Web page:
Six week series on the “new normal” of Christianity.
|Week 1:||Monday Memo notes|
A Short Video About Lament
Want to learn a little more about lament, or reinforce what you heard yesterday? Try this video – What Is Lament?
Lament Music This Week
The Porter’s Gate, a group of American worship leaders and songwriters, has put together an entire album of lament music. It might make a great soundtrack for the week. Here are a few of the tracks; if you like them, you can find the whole album on YouTube and elsewhere:
Drive Out the Darkness
The Porter’s Gate – Wake Up Jesus
|Week 2:||Monday Memo notes|
How to Be a Non-Anxious Presence and Make Peace
Everything below is taken from an article by a Christian mediator, Douglas Noll, skilled at being at peace so that he can bring that peace into situations that don’t have it:
– To be a peacemaker, you must not get caught up in \swirling, confused, chaotic emotions, which are largely a product of an overly-stressed/fearful brain.
– Being a “non-anxious presence” enables you to be more clear- headed about solutions and more adroit in difficult situations, but it will also lower the anxiety throughout the entire group.
– Peacemakers recognize and contain their own anxiety, so that their presence, far from escalating conflict, actually serves to diminish its destructive effect.
– Anxiety’s major tone is seriousness, often an affliction in itself. It is always content- oriented. Its major antidote is playfulness. Your capacity to be paradoxical, challenging, funny, sometimes crazy, and even subversive often can do more to loosen knots than anything else. Keep the load light whenever you can.
– Those who are highly anxious have also lost any hope that it can be resolved, not to mention transformed. Maintaining a “non-anxious” presence exudes confidence that hope can be restored, which will help others be more engaged, less adversarial toward one another, and ultimately find the solutions they need. A single non-anxious presence is the surest route to a good outcome.
|Week 3: Kingdom Labor Pains||Monday Memo notes|
Spiritual Exercise for the Week
Try to stay aware this week of when and how you see…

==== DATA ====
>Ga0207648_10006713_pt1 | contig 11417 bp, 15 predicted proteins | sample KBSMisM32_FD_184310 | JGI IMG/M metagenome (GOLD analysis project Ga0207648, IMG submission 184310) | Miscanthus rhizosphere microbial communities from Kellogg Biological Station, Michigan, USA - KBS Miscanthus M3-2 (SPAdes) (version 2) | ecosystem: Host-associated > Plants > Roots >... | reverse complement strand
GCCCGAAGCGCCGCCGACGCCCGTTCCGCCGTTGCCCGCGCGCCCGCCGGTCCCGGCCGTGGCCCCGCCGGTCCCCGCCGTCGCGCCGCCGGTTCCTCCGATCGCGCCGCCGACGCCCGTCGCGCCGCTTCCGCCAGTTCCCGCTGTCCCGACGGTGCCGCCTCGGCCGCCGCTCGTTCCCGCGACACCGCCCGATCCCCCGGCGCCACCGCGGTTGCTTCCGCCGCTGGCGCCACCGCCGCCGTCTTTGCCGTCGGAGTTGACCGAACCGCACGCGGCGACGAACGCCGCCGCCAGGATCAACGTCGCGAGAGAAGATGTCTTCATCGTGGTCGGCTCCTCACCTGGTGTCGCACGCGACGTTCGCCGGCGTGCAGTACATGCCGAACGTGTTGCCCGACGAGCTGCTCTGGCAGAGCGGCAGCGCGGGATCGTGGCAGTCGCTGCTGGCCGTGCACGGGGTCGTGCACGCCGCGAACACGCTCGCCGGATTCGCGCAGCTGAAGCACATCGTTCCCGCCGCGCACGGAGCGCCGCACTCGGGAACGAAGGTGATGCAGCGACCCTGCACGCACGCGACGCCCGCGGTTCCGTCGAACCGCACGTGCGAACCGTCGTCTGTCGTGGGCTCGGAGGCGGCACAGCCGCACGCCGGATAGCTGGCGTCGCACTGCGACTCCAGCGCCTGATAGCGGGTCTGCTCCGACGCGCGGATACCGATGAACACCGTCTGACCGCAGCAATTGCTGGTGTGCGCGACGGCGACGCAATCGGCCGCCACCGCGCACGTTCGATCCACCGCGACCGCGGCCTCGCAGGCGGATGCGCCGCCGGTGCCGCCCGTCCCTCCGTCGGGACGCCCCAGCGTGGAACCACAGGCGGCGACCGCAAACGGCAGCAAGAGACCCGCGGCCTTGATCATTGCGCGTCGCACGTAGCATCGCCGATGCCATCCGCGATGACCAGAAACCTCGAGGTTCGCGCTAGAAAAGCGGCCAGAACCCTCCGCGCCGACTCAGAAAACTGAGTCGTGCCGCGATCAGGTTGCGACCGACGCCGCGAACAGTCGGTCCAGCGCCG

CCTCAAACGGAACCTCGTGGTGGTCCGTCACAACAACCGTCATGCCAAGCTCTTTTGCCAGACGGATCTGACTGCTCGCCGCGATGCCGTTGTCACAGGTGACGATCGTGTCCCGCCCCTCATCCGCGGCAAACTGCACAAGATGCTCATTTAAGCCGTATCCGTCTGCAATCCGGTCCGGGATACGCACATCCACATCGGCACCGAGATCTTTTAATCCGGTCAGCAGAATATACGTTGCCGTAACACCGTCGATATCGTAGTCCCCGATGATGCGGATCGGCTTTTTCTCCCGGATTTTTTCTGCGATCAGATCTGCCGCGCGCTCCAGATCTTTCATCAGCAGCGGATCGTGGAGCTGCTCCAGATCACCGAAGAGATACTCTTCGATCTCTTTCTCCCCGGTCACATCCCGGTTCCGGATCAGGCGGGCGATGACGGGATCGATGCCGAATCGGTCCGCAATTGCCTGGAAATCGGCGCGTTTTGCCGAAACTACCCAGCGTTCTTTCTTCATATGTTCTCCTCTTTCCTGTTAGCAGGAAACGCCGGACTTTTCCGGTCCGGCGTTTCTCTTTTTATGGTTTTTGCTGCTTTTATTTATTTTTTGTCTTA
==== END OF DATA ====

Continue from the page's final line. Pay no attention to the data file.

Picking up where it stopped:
1) …That you as a Christian don’t fit well in the world that is,
2) …That CoVid is exposing things that we, as persons or a culture, were trying to ignore or dismiss,
3) …That CoVid is showing us how our old, usual way of doing things doesn’t work,
4) …And that CoVid is providing unanticipated good of God’s new creation.
If you spend a few days this week with open eyes to these things, then later in the week try sharing what you’ve observed with a friend or small group, or journal about it.
A Song for the Week
This tune, “Kingdom Come” by Covenant Worship, fits perfectly with what we talked and prayed about in church yesterday: Covenant Worship – Kingdom Come
Scripture Reading for the Week
Check out Matthew 13 this week: the entire chapter is full of parables (stories with a spiritual point) told by Jesus about how God’s Kingdom will emerge in the world: Matthew 13 New Revised Standard Version Updated Edition
|Week 4:||Monday Memo notes|
Quotes for the Week
1. An excerpt from Martin Luther’s letter when the bubonic plague hit Wittenberg in 1527 A.D.: “So I will pray that God may be gracious and preserve us…If God wishes to take me, He will be able to find me. At least I have done what He gave me to do…If my neighbor needs me, I shall avoid neither person nor place but feel free to visit and help them…We die at our posts. Christian doctors cannot abandon their hospitals. Christian governors cannot flee their districts. Christian pastors cannot abandon their congregations. The plague does not dissolve our duties. It turns them into crosses, on which we must be prepared to die.”